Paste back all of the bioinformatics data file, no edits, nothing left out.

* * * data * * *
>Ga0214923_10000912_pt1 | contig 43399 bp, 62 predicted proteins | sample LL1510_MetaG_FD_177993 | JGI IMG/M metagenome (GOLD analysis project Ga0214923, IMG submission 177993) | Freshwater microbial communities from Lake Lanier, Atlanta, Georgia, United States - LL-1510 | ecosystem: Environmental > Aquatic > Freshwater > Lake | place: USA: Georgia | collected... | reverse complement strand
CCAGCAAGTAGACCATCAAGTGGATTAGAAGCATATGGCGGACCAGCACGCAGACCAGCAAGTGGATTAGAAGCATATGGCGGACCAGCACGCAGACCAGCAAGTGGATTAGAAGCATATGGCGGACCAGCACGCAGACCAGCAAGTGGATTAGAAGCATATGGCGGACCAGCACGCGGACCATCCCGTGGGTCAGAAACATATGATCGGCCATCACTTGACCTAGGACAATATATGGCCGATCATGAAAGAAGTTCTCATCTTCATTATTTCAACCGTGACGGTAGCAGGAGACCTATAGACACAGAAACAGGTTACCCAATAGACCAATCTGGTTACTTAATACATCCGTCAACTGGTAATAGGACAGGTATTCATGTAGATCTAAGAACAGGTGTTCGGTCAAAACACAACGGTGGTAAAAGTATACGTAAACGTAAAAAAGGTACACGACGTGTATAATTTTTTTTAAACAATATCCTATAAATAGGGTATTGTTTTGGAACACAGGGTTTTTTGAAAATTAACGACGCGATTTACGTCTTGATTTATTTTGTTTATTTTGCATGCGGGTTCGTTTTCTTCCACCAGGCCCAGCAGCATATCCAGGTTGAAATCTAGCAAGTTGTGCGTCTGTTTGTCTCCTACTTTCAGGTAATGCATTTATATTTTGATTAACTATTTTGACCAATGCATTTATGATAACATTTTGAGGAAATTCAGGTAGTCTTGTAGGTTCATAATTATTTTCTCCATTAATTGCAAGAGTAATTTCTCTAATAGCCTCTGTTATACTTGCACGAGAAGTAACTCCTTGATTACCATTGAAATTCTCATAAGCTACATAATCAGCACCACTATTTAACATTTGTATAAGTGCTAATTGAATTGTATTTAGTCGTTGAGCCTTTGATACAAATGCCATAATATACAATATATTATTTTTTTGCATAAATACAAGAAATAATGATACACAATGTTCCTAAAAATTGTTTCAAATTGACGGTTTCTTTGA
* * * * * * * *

>Ga0214923_10000912_pt1 | contig 43399 bp, 62 predicted proteins | sample LL1510_MetaG_FD_177993 | JGI IMG/M metagenome (GOLD analysis project Ga0214923, IMG submission 177993) | Freshwater microbial communities from Lake Lanier, Atlanta, Georgia, United States - LL-1510 | ecosystem: Environmental > Aquatic > Freshwater > Lake | place: USA: Georgia | collected... | reverse complement strand
CCAGCAAGTAGACCATCAAGTGGATTAGAAGCATATGGCGGACCAGCACGCAGACCAGCAAGTGGATTAGAAGCATATGGCGGACCAGCACGCAGACCAGCAAGTGGATTAGAAGCATATGGCGGACCAGCACGCAGACCAGCAAGTGGATTAGAAGCATATGGCGGACCAGCACGCGGACCATCCCGTGGGTCAGAAACATATGATCGGCCATCACTTGACCTAGGACAATATATGGCCGATCATGAAAGAAGTTCTCATCTTCATTATTTCAACCGTGACGGTAGCAGGAGACCTATAGACACAGAAACAGGTTACCCAATAGACCAATCTGGTTACTTAATACATCCGTCAACTGGTAATAGGACAGGTATTCATGTAGATCTAAGAACAGGTGTTCGGTCAAAACACAACGGTGGTAAAAGTATACGTAAACGTAAAAAAGGTACACGACGTGTATAATTTTTTTTAAACAATATCCTATAAATAGGGTATTGTTTTGGAACACAGGGTTTTTTGAAAATTAACGACGCGATTTACGTCTTGATTTATTTTGTTTATTTTGCATGCGGGTTCGTTTTCTTCCACCAGGCCCAGCAGCATATCCAGGTTGAAATCTAGCAAGTTGTGCGTCTGTTTGTCTCCTACTTTCAGGTAATGCATTTATATTTTGATTAACTATTTTGACCAATGCATTTATGATAACATTTTGAGGAAATTCAGGTAGTCTTGTAGGTTCATAATTATTTTCTCCATTAATTGCAAGAGTAATTTCTCTAATAGCCTCTGTTATACTTGCACGAGAAGTAACTCCTTGATTACCATTGAAATTCTCATAAGCTACATAATCAGCACCACTATTTAACATTTGTATAAGTGCTAATTGAATTGTATTTAGTCGTTGAGCCTTTGATACAAATGCCATAATATACAATATATTATTTTTTTGCATAAATACAAGAAATAATGATACACAATGTTCCTAAAAATTGTTTCAAATTGACGGTTTCTTTGA